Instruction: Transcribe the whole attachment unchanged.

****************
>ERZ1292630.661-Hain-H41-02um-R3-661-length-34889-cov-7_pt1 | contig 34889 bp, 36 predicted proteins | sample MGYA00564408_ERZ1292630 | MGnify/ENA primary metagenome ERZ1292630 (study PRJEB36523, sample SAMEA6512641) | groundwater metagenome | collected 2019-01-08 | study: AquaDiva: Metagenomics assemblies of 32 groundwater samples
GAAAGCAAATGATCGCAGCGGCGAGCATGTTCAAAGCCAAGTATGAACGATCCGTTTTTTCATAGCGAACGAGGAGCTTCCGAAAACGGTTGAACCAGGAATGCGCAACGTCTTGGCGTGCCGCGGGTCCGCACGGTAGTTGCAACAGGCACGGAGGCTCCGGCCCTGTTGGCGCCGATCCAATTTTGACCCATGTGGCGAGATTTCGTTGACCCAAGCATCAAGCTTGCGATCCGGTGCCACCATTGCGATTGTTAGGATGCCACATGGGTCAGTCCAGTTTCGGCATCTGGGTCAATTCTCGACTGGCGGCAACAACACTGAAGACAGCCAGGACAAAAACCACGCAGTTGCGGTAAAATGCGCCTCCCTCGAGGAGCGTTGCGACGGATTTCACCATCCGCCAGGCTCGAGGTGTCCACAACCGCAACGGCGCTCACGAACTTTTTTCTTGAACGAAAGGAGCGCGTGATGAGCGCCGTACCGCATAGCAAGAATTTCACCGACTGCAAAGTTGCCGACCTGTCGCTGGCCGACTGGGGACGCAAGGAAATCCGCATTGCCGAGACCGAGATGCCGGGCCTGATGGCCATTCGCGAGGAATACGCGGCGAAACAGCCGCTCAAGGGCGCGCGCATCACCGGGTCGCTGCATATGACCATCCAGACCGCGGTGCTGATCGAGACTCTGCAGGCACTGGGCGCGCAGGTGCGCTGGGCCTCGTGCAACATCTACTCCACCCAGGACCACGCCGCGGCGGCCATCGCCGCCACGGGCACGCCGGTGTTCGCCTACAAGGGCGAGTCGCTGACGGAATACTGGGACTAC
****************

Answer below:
>ERZ1292630.661-Hain-H41-02um-R3-661-length-34889-cov-7_pt1 | contig 34889 bp, 36 predicted proteins | sample MGYA00564408_ERZ1292630 | MGnify/ENA primary metagenome ERZ1292630 (study PRJEB36523, sample SAMEA6512641) | groundwater metagenome | collected 2019-01-08 | study: AquaDiva: Metagenomics assemblies of 32 groundwater samples
GAAAGCAAATGATCGCAGCGGCGAGCATGTTCAAAGCCAAGTATGAACGATCCGTTTTTTCATAGCGAACGAGGAGCTTCCGAAAACGGTTGAACCAGGAATGCGCAACGTCTTGGCGTGCCGCGGGTCCGCACGGTAGTTGCAACAGGCACGGAGGCTCCGGCCCTGTTGGCGCCGATCCAATTTTGACCCATGTGGCGAGATTTCGTTGACCCAAGCATCAAGCTTGCGATCCGGTGCCACCATTGCGATTGTTAGGATGCCACATGGGTCAGTCCAGTTTCGGCATCTGGGTCAATTCTCGACTGGCGGCAACAACACTGAAGACAGCCAGGACAAAAACCACGCAGTTGCGGTAAAATGCGCCTCCCTCGAGGAGCGTTGCGACGGATTTCACCATCCGCCAGGCTCGAGGTGTCCACAACCGCAACGGCGCTCACGAACTTTTTTCTTGAACGAAAGGAGCGCGTGATGAGCGCCGTACCGCATAGCAAGAATTTCACCGACTGCAAAGTTGCCGACCTGTCGCTGGCCGACTGGGGACGCAAGGAAATCCGCATTGCCGAGACCGAGATGCCGGGCCTGATGGCCATTCGCGAGGAATACGCGGCGAAACAGCCGCTCAAGGGCGCGCGCATCACCGGGTCGCTGCATATGACCATCCAGACCGCGGTGCTGATCGAGACTCTGCAGGCACTGGGCGCGCAGGTGCGCTGGGCCTCGTGCAACATCTACTCCACCCAGGACCACGCCGCGGCGGCCATCGCCGCCACGGGCACGCCGGTGTTCGCCTACAAGGGCGAGTCGCTGACGGAATACTGGGACTAC